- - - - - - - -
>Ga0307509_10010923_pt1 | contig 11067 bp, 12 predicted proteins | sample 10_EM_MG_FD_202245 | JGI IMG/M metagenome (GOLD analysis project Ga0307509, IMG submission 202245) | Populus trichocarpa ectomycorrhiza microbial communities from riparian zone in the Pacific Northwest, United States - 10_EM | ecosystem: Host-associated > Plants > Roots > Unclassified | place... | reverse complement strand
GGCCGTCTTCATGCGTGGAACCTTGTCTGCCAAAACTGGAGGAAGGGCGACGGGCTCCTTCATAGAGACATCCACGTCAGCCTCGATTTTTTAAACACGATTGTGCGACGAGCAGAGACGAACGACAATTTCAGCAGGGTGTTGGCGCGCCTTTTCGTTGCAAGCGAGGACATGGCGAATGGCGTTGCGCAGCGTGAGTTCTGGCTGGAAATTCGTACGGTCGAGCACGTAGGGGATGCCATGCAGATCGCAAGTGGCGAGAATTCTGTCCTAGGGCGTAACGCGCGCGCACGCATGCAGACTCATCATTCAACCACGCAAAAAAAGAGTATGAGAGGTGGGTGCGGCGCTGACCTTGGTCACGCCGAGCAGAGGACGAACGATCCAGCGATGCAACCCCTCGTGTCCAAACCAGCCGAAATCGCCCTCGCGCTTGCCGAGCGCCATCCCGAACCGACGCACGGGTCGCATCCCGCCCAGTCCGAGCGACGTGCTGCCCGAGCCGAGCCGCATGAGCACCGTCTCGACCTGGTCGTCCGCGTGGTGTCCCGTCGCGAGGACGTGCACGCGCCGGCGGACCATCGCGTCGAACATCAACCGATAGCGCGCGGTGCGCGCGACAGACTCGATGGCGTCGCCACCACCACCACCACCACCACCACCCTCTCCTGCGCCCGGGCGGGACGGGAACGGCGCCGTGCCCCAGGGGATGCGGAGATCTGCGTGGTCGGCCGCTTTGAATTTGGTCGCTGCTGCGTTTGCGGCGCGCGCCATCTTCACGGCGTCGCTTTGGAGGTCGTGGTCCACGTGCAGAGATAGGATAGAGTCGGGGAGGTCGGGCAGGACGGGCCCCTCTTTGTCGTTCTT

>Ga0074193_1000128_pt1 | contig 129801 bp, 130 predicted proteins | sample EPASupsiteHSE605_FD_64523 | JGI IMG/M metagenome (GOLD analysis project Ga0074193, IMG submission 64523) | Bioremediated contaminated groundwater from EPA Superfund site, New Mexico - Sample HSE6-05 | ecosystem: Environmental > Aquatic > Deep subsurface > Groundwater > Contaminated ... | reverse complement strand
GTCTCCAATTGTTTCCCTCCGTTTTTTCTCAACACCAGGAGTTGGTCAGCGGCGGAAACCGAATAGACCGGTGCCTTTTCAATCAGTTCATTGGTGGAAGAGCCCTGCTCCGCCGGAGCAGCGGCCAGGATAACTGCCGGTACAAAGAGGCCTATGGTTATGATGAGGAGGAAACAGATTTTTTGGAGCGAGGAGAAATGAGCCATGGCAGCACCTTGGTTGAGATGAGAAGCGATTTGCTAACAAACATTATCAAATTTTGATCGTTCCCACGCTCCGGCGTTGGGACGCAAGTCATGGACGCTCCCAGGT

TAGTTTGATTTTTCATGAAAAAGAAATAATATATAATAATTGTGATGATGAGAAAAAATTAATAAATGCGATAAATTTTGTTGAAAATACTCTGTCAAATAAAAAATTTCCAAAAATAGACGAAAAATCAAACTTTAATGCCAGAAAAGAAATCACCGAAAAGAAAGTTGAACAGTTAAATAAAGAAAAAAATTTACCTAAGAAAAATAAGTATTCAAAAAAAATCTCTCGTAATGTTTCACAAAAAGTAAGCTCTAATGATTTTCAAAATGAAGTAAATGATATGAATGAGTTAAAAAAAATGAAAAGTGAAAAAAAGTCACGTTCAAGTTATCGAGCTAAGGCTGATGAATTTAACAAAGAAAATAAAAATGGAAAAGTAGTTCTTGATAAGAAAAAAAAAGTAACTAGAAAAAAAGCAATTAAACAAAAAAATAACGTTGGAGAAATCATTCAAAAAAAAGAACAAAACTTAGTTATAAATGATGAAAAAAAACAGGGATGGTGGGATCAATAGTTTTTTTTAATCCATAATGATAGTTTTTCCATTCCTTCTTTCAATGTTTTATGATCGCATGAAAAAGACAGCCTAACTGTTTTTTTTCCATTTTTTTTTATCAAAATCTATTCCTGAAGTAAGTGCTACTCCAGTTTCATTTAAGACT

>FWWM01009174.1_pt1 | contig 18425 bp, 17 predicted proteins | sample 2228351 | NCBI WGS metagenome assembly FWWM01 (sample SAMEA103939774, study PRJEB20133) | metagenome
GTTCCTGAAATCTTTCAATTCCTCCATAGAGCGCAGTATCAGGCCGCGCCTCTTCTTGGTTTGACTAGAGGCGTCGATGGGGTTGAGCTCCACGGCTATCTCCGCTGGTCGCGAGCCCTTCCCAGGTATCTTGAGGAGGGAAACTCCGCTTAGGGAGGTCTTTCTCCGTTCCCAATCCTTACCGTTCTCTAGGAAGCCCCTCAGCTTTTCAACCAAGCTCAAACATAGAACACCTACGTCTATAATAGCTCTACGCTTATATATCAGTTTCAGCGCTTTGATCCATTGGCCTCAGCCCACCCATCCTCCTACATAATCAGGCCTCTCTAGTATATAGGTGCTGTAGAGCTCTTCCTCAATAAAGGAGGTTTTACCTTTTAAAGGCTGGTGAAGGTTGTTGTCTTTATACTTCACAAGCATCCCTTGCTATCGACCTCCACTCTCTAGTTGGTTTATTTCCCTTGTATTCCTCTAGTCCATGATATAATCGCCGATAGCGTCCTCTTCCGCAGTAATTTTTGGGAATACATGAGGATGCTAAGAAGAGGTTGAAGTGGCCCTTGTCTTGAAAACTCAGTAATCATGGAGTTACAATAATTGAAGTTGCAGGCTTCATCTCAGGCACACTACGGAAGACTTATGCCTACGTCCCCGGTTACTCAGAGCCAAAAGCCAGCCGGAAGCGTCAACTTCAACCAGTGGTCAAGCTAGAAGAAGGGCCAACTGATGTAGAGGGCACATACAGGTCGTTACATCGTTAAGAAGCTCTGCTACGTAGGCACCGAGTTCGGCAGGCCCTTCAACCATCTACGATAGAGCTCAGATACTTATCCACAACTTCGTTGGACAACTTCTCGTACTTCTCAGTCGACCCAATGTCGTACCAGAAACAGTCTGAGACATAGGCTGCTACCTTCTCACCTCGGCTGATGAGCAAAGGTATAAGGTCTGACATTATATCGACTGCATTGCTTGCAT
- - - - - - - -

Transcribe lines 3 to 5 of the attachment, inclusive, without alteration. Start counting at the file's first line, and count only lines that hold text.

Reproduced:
>Ga0074193_1000128_pt1 | contig 129801 bp, 130 predicted proteins | sample EPASupsiteHSE605_FD_64523 | JGI IMG/M metagenome (GOLD analysis project Ga0074193, IMG submission 64523) | Bioremediated contaminated groundwater from EPA Superfund site, New Mexico - Sample HSE6-05 | ecosystem: Environmental > Aquatic > Deep subsurface > Groundwater > Contaminated ... | reverse complement strand
GTCTCCAATTGTTTCCCTCCGTTTTTTCTCAACACCAGGAGTTGGTCAGCGGCGGAAACCGAATAGACCGGTGCCTTTTCAATCAGTTCATTGGTGGAAGAGCCCTGCTCCGCCGGAGCAGCGGCCAGGATAACTGCCGGTACAAAGAGGCCTATGGTTATGATGAGGAGGAAACAGATTTTTTGGAGCGAGGAGAAATGAGCCATGGCAGCACCTTGGTTGAGATGAGAAGCGATTTGCTAACAAACATTATCAAATTTTGATCGTTCCCACGCTCCGGCGTTGGGACGCAAGTCATGGACGCTCCCAGGT

TAGTTTGATTTTTCATGAAAAAGAAATAATATATAATAATTGTGATGATGAGAAAAAATTAATAAATGCGATAAATTTTGTTGAAAATACTCTGTCAAATAAAAAATTTCCAAAAATAGACGAAAAATCAAACTTTAATGCCAGAAAAGAAATCACCGAAAAGAAAGTTGAACAGTTAAATAAAGAAAAAAATTTACCTAAGAAAAATAAGTATTCAAAAAAAATCTCTCGTAATGTTTCACAAAAAGTAAGCTCTAATGATTTTCAAAATGAAGTAAATGATATGAATGAGTTAAAAAAAATGAAAAGTGAAAAAAAGTCACGTTCAAGTTATCGAGCTAAGGCTGATGAATTTAACAAAGAAAATAAAAATGGAAAAGTAGTTCTTGATAAGAAAAAAAAAGTAACTAGAAAAAAAGCAATTAAACAAAAAAATAACGTTGGAGAAATCATTCAAAAAAAAGAACAAAACTTAGTTATAAATGATGAAAAAAAACAGGGATGGTGGGATCAATAGTTTTTTTTAATCCATAATGATAGTTTTTCCATTCCTTCTTTCAATGTTTTATGATCGCATGAAAAAGACAGCCTAACTGTTTTTTTTCCATTTTTTTTTATCAAAATCTATTCCTGAAGTAAGTGCTACTCCAGTTTCATTTAAGACT